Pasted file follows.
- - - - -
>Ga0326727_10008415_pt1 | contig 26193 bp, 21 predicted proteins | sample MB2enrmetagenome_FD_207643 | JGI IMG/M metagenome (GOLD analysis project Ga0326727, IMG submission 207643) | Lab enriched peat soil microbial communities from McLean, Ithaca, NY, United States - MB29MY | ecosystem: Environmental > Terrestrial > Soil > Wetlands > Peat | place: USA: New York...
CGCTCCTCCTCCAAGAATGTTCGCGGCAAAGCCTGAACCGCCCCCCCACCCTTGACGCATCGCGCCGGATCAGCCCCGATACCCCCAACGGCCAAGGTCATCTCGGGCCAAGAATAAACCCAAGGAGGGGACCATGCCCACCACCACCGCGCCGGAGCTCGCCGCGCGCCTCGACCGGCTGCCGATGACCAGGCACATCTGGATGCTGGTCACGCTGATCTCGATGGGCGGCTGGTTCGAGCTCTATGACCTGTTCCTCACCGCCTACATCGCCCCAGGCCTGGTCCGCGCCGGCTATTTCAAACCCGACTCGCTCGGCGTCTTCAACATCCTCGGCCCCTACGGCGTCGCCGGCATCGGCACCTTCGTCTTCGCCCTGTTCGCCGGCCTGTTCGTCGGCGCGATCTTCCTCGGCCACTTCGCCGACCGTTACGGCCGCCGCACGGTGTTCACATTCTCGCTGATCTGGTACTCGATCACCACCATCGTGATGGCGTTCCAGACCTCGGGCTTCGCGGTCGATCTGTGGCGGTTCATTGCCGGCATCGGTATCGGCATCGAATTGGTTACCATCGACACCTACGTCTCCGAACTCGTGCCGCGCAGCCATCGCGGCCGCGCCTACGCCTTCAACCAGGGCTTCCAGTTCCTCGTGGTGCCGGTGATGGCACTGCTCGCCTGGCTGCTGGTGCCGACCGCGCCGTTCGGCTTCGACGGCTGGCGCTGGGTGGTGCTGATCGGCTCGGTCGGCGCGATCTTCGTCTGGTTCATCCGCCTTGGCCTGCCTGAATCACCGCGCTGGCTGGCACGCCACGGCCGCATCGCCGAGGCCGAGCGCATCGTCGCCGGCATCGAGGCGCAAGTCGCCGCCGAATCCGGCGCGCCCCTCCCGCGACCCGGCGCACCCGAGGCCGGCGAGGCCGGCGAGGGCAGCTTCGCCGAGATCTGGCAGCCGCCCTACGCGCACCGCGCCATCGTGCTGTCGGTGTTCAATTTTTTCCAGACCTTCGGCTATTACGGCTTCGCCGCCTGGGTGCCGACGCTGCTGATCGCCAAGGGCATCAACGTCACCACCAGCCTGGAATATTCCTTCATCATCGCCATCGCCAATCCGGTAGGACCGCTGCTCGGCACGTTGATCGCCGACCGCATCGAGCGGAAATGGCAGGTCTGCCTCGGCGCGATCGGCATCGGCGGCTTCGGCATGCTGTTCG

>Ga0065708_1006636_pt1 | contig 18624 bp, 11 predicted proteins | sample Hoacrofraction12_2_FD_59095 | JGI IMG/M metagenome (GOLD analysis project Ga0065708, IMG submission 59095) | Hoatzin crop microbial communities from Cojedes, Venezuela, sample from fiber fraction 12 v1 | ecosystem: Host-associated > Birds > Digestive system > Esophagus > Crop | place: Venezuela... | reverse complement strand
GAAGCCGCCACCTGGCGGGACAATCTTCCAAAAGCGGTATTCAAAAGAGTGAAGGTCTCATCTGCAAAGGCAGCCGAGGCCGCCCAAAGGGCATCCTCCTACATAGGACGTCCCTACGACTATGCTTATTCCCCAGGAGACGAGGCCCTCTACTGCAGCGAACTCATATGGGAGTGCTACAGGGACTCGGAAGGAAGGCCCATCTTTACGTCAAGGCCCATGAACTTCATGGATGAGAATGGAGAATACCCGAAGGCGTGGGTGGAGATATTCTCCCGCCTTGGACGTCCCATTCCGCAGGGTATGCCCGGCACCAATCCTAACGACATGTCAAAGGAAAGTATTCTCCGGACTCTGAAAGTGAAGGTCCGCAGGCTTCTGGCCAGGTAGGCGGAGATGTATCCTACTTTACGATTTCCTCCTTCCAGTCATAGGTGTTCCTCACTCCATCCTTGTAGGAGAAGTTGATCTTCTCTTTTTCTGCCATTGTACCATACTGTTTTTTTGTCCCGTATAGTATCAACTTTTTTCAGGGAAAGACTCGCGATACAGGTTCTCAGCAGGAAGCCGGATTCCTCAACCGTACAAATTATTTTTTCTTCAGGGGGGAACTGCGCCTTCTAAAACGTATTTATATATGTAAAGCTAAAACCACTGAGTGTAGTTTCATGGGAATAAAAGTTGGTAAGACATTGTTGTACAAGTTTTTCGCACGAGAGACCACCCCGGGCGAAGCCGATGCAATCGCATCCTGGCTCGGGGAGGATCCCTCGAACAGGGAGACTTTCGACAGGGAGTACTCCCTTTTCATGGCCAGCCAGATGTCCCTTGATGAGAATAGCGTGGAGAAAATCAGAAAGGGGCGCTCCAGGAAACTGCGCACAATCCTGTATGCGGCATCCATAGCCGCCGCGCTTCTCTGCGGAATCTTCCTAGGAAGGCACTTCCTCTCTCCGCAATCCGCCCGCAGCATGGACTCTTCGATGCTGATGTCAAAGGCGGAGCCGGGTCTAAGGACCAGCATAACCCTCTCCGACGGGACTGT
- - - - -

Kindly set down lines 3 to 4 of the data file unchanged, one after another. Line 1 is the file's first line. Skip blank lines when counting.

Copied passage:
>Ga0065708_1006636_pt1 | contig 18624 bp, 11 predicted proteins | sample Hoacrofraction12_2_FD_59095 | JGI IMG/M metagenome (GOLD analysis project Ga0065708, IMG submission 59095) | Hoatzin crop microbial communities from Cojedes, Venezuela, sample from fiber fraction 12 v1 | ecosystem: Host-associated > Birds > Digestive system > Esophagus > Crop | place: Venezuela... | reverse complement strand
GAAGCCGCCACCTGGCGGGACAATCTTCCAAAAGCGGTATTCAAAAGAGTGAAGGTCTCATCTGCAAAGGCAGCCGAGGCCGCCCAAAGGGCATCCTCCTACATAGGACGTCCCTACGACTATGCTTATTCCCCAGGAGACGAGGCCCTCTACTGCAGCGAACTCATATGGGAGTGCTACAGGGACTCGGAAGGAAGGCCCATCTTTACGTCAAGGCCCATGAACTTCATGGATGAGAATGGAGAATACCCGAAGGCGTGGGTGGAGATATTCTCCCGCCTTGGACGTCCCATTCCGCAGGGTATGCCCGGCACCAATCCTAACGACATGTCAAAGGAAAGTATTCTCCGGACTCTGAAAGTGAAGGTCCGCAGGCTTCTGGCCAGGTAGGCGGAGATGTATCCTACTTTACGATTTCCTCCTTCCAGTCATAGGTGTTCCTCACTCCATCCTTGTAGGAGAAGTTGATCTTCTCTTTTTCTGCCATTGTACCATACTGTTTTTTTGTCCCGTATAGTATCAACTTTTTTCAGGGAAAGACTCGCGATACAGGTTCTCAGCAGGAAGCCGGATTCCTCAACCGTACAAATTATTTTTTCTTCAGGGGGGAACTGCGCCTTCTAAAACGTATTTATATATGTAAAGCTAAAACCACTGAGTGTAGTTTCATGGGAATAAAAGTTGGTAAGACATTGTTGTACAAGTTTTTCGCACGAGAGACCACCCCGGGCGAAGCCGATGCAATCGCATCCTGGCTCGGGGAGGATCCCTCGAACAGGGAGACTTTCGACAGGGAGTACTCCCTTTTCATGGCCAGCCAGATGTCCCTTGATGAGAATAGCGTGGAGAAAATCAGAAAGGGGCGCTCCAGGAAACTGCGCACAATCCTGTATGCGGCATCCATAGCCGCCGCGCTTCTCTGCGGAATCTTCCTAGGAAGGCACTTCCTCTCTCCGCAATCCGCCCGCAGCATGGACTCTTCGATGCTGATGTCAAAGGCGGAGCCGGGTCTAAGGACCAGCATAACCCTCTCCGACGGGACTGT